Life: It’s All In How You Take It
“Life is 10 percent what you make it and 90 percent how you take it.” – Irving Berlin, American composer and lyricist, of Jewish heritage, widely considered one of the greatest songwriters in American history (1888-1989)
We should learn one thing early on in recovery – and in life in general. That is that life is going to be uncertain, never guaranteed as to a particular outcome. We aren’t fortune tellers and thus are not able to predict with 100 percent certainty how things are going to turn out.
This can be pretty scary, especially when we are facing a lifetime of recovery and aren’t really all that sure to begin with if we’re equipped to handle what may – and probably will – come our way.
Here’s a little secret that the old-timers in the rooms of recovery know: You learn to take it as it comes, to remain flexible and become resilient to the buffeting winds of change.
Some change is undoubtedly going to be like a soft and caressing summer breeze. Those kinds of changes should be embraced with joy and appreciation, as well as savored. They may be few and far between. But other changes may bring with them feelings of regret, or even pain, as we metamorphose ourselves, transforming our behavior into healthy and sober and productive ways of living this new life we have freely chosen.
Even with painful change, unexpected change – and, doesn’t a lot of what happens seem like it just arrives out of the blue? – life can be meaningful and reinforce our goals as long as we look at life in a positive light. This means that we don’t automatically assign blame if we don’t quite live up to our expectations in certain situations, or if we fall a bit short in achieving our goals. There’s always today that we can address the issue, work harder or smarter on the task, find additional resources to help us master what we need to learn or become more skilled at tackling the work.
We always have a choice. We can bemoan our fate, feel miserable that we haven’t gone beyond where we are right now, look longingly on the past when all we did was numb ourselves and shirk our responsibilities, living to use and not really living at all. Or, as we seem to be veering toward, we can accept that certain things have happened, largely as a result of our own doing, and we are making necessary changes to our life that will allow us to live in a happier, healthier, more productive, and certainly more stable, manner.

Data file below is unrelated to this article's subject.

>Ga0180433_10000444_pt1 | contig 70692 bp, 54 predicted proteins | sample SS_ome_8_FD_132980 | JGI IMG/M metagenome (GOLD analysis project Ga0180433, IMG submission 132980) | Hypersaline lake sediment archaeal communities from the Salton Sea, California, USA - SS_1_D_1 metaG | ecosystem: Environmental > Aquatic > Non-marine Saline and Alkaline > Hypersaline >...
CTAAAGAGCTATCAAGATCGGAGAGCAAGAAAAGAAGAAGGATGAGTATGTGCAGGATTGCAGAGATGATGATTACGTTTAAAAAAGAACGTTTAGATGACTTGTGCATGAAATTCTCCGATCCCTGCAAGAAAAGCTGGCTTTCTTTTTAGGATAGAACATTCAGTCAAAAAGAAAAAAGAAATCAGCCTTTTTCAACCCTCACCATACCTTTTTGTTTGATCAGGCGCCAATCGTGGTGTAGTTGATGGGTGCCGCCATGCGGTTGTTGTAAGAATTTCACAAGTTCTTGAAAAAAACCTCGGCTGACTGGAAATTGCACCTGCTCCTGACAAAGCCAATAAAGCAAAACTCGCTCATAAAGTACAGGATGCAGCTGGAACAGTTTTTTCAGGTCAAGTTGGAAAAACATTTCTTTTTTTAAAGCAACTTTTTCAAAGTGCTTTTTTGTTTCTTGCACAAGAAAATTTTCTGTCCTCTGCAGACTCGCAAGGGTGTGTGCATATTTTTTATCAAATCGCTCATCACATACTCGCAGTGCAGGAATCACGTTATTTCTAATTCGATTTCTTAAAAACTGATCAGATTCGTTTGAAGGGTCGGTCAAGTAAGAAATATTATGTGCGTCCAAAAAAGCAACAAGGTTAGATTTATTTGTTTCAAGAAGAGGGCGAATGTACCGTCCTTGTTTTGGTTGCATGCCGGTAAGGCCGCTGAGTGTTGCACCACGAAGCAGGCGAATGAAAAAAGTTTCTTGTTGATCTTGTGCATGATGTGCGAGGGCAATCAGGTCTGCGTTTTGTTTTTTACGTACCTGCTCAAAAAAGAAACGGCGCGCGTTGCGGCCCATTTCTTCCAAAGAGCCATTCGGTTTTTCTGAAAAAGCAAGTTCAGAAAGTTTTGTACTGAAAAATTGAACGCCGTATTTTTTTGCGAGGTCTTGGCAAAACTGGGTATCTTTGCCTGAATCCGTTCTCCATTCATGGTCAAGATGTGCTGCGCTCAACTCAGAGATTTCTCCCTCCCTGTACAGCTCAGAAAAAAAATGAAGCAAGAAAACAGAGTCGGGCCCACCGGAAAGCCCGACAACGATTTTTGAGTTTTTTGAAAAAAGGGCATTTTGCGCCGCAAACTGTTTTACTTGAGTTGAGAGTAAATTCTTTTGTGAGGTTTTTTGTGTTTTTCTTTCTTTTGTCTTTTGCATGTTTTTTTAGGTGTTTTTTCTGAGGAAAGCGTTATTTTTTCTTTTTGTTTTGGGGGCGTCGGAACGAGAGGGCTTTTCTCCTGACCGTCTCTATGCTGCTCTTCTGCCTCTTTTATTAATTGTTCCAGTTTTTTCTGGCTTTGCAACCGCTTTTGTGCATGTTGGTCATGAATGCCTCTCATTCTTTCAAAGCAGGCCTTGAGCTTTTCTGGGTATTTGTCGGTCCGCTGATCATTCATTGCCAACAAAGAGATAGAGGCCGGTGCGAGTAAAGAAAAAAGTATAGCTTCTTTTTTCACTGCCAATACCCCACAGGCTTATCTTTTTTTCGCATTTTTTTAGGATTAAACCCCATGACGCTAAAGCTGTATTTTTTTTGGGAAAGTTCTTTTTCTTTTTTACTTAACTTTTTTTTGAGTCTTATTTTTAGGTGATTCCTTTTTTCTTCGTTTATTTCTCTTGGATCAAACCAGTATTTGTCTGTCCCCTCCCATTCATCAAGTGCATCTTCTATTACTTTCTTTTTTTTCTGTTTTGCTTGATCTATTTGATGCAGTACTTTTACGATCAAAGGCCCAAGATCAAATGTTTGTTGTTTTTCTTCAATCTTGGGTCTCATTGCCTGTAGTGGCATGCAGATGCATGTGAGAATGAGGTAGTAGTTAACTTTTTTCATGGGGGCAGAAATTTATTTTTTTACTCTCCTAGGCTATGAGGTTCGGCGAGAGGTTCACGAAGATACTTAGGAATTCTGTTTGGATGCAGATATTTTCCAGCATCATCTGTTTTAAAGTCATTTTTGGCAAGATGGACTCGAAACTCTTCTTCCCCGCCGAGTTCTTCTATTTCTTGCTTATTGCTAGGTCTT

It won’t always be easy. There will always be the temptation to take a hiatus from our recovery work, to put things on the back burner instead of plowing ahead to the next task, the next step, or the next goal on our to-do list. We do have a mental picture of ourselves living in sobriety, but it may not fit with what we’ve accomplished to-date. For one thing, we may be selling ourselves short. We may be trapped still in memories of our past, unable yet to make the transition into feeling like a productive and welcome member of society.
This will change over time, as long as we allow ourselves the freedom to experience success. Yes, we do need to give ourselves permission to accomplish goals. Many of us are not willing or able to accept that we do deserve a good life yet. We need to be told, repeatedly, in some instances, that life is going to be what we make it, and even more important, how we take it.
There are resources at our disposal as we embark upon this journey of discovery, for that’s what life in recovery is. Our primary resource is likely to be our sponsor, augmented, of course, by our fellow group members in the rooms of recovery. They’ve been down this road themselves and know the uncertainties and pitfalls that often accompany the early days, weeks and months of sobriety. They can serve not only as our support system, encouraging us along the way, but may offer useful anecdotes and helpful tips and strategies for dealing with issues so common to newcomers.
At first, we may not be ready for all this. That’s okay, we’ll get there in time. We need to allow ourselves time to acclimate, to get used to being sober, for one thing, and to become more comfortable being around others who have also embraced recovery. For some of us, this is particularly difficult, but it all gets back to how do we want to live our lives? Do we want to just exist? Or do we really want to go for it, to experience all the joy and happiness and success possible?
Start with realistic goals and be flexible going forward. Keep a positive attitude, even in the face of minor disappointments. Be with people whose interests we share and whom we like to be around. Live in hope. This is the 90 percent: how we take life, on our own terms.
Choose a better life. Choose recovery.